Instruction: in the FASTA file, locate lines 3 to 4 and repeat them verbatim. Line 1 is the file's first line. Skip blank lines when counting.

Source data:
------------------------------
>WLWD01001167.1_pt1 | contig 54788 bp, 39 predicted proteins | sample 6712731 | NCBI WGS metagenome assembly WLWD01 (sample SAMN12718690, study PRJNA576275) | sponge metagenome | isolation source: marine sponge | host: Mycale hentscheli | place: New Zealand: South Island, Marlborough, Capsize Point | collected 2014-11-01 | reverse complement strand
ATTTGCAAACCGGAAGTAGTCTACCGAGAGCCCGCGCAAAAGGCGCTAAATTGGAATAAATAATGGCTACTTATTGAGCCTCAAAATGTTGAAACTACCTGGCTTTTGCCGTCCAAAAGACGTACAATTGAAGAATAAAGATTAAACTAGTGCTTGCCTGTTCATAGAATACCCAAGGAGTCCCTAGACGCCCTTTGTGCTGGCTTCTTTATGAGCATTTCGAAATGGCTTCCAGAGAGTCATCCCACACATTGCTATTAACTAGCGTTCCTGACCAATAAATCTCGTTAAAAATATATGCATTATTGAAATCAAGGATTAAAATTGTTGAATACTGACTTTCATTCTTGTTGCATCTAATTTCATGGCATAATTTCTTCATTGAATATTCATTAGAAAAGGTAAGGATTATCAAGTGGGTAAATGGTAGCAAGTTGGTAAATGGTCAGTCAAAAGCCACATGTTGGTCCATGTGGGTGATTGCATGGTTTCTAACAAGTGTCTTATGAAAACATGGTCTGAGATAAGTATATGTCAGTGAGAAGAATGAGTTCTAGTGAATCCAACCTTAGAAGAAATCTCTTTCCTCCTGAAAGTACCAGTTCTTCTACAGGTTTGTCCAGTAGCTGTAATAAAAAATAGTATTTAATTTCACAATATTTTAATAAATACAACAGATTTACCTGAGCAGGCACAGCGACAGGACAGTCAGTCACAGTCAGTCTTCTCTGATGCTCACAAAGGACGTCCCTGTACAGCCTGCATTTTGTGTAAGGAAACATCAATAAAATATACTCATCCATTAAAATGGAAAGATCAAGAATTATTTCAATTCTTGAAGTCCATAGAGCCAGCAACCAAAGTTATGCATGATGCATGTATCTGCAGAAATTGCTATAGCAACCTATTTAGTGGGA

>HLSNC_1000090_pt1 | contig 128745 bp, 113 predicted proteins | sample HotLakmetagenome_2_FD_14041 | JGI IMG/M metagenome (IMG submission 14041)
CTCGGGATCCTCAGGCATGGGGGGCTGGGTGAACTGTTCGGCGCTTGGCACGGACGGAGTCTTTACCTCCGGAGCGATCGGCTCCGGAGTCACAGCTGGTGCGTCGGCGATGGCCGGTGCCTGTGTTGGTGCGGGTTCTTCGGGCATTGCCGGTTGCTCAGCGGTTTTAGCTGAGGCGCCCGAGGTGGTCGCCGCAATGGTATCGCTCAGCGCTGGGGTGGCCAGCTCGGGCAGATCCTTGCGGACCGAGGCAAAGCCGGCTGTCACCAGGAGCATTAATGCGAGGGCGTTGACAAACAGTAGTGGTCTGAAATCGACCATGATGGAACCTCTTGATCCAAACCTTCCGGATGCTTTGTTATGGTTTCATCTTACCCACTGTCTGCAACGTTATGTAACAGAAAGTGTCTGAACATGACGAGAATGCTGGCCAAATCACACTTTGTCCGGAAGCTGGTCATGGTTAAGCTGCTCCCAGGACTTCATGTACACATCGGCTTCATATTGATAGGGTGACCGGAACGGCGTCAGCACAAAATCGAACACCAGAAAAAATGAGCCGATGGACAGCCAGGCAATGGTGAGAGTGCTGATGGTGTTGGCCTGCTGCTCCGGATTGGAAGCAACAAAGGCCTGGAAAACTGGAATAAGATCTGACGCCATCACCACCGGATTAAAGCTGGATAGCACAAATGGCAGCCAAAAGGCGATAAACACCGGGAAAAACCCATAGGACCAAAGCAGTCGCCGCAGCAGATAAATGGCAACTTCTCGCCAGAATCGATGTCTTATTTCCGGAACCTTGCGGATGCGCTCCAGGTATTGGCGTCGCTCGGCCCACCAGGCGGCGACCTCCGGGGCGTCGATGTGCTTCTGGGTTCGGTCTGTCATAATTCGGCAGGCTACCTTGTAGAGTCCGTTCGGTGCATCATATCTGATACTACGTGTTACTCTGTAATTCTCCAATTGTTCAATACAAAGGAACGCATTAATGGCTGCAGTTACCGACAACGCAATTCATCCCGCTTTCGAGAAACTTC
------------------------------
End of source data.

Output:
>HLSNC_1000090_pt1 | contig 128745 bp, 113 predicted proteins | sample HotLakmetagenome_2_FD_14041 | JGI IMG/M metagenome (IMG submission 14041)
CTCGGGATCCTCAGGCATGGGGGGCTGGGTGAACTGTTCGGCGCTTGGCACGGACGGAGTCTTTACCTCCGGAGCGATCGGCTCCGGAGTCACAGCTGGTGCGTCGGCGATGGCCGGTGCCTGTGTTGGTGCGGGTTCTTCGGGCATTGCCGGTTGCTCAGCGGTTTTAGCTGAGGCGCCCGAGGTGGTCGCCGCAATGGTATCGCTCAGCGCTGGGGTGGCCAGCTCGGGCAGATCCTTGCGGACCGAGGCAAAGCCGGCTGTCACCAGGAGCATTAATGCGAGGGCGTTGACAAACAGTAGTGGTCTGAAATCGACCATGATGGAACCTCTTGATCCAAACCTTCCGGATGCTTTGTTATGGTTTCATCTTACCCACTGTCTGCAACGTTATGTAACAGAAAGTGTCTGAACATGACGAGAATGCTGGCCAAATCACACTTTGTCCGGAAGCTGGTCATGGTTAAGCTGCTCCCAGGACTTCATGTACACATCGGCTTCATATTGATAGGGTGACCGGAACGGCGTCAGCACAAAATCGAACACCAGAAAAAATGAGCCGATGGACAGCCAGGCAATGGTGAGAGTGCTGATGGTGTTGGCCTGCTGCTCCGGATTGGAAGCAACAAAGGCCTGGAAAACTGGAATAAGATCTGACGCCATCACCACCGGATTAAAGCTGGATAGCACAAATGGCAGCCAAAAGGCGATAAACACCGGGAAAAACCCATAGGACCAAAGCAGTCGCCGCAGCAGATAAATGGCAACTTCTCGCCAGAATCGATGTCTTATTTCCGGAACCTTGCGGATGCGCTCCAGGTATTGGCGTCGCTCGGCCCACCAGGCGGCGACCTCCGGGGCGTCGATGTGCTTCTGGGTTCGGTCTGTCATAATTCGGCAGGCTACCTTGTAGAGTCCGTTCGGTGCATCATATCTGATACTACGTGTTACTCTGTAATTCTCCAATTGTTCAATACAAAGGAACGCATTAATGGCTGCAGTTACCGACAACGCAATTCATCCCGCTTTCGAGAAACTTC